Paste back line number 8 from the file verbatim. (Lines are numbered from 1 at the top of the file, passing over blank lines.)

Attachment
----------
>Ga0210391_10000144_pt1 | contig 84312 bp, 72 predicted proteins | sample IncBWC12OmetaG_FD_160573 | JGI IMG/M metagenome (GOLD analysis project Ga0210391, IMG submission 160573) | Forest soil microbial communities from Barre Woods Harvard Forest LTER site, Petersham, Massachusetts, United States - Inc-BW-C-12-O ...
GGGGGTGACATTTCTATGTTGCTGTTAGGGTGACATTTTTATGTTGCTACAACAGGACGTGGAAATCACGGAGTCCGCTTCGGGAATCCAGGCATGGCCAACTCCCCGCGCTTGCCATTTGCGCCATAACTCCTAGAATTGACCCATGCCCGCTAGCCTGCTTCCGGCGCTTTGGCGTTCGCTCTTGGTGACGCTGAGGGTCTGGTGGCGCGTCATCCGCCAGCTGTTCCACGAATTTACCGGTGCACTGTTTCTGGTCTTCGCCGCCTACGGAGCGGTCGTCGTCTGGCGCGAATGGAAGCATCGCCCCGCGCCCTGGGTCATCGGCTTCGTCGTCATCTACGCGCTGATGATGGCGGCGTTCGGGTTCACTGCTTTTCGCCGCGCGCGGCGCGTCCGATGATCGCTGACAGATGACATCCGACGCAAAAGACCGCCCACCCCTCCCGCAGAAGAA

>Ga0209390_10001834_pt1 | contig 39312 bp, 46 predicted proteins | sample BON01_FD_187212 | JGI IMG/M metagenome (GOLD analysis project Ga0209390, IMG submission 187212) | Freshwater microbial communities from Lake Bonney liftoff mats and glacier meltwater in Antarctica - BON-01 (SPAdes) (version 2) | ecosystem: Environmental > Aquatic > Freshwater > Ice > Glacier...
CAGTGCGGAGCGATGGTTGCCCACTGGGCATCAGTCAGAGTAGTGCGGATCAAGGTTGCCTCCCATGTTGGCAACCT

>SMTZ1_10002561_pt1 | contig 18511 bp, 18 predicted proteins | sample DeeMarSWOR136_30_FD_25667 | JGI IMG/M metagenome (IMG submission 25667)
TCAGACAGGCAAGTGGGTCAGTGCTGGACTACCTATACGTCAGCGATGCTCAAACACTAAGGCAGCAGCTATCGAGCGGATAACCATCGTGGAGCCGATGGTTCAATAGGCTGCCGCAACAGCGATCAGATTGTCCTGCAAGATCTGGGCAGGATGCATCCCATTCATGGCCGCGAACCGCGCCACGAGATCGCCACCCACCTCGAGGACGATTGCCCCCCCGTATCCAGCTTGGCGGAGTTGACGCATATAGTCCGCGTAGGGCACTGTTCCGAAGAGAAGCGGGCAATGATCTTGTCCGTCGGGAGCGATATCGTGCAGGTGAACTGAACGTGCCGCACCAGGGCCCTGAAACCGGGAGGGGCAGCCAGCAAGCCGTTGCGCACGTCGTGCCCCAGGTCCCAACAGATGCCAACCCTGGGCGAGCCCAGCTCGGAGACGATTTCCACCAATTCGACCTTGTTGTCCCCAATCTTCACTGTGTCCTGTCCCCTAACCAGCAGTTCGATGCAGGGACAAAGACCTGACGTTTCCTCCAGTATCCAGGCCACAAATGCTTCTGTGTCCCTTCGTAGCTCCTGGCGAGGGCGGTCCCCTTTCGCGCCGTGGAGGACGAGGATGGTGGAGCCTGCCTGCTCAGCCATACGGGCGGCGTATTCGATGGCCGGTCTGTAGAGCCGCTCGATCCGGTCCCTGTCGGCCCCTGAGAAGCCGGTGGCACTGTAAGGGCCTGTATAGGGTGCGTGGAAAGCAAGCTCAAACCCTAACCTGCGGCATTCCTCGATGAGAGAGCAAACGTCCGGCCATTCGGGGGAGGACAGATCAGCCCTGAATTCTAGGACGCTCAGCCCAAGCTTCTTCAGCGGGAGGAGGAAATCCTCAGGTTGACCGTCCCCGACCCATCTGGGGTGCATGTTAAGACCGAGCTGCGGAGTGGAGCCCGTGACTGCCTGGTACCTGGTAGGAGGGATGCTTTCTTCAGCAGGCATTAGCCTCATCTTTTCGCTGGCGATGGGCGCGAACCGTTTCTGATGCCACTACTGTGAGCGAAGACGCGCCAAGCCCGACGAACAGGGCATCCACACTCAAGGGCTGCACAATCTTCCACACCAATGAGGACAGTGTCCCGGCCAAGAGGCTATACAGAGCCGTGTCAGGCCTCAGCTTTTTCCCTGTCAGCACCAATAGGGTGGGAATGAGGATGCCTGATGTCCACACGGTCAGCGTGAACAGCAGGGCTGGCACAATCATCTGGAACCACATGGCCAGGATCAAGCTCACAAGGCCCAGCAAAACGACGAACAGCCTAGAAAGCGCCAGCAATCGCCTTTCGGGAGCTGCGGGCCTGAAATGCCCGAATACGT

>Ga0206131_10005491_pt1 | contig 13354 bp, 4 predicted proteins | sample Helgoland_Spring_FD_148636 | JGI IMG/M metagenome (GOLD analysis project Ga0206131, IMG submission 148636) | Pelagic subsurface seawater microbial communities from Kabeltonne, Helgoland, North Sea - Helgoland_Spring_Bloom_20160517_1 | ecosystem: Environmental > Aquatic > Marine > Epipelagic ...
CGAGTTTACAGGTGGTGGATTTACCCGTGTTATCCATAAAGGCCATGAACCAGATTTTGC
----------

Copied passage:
CGAGTTTACAGGTGGTGGATTTACCCGTGTTATCCATAAAGGCCATGAACCAGATTTTGC